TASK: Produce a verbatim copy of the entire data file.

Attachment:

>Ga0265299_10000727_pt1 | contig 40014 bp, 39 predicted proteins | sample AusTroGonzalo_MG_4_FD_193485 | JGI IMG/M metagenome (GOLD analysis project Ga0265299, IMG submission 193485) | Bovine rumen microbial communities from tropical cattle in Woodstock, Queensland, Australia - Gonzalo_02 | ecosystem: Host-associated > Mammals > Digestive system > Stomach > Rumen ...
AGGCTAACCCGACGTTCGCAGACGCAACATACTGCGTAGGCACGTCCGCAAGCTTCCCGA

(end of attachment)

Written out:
>Ga0265299_10000727_pt1 | contig 40014 bp, 39 predicted proteins | sample AusTroGonzalo_MG_4_FD_193485 | JGI IMG/M metagenome (GOLD analysis project Ga0265299, IMG submission 193485) | Bovine rumen microbial communities from tropical cattle in Woodstock, Queensland, Australia - Gonzalo_02 | ecosystem: Host-associated > Mammals > Digestive system > Stomach > Rumen ...
AGGCTAACCCGACGTTCGCAGACGCAACATACTGCGTAGGCACGTCCGCAAGCTTCCCGA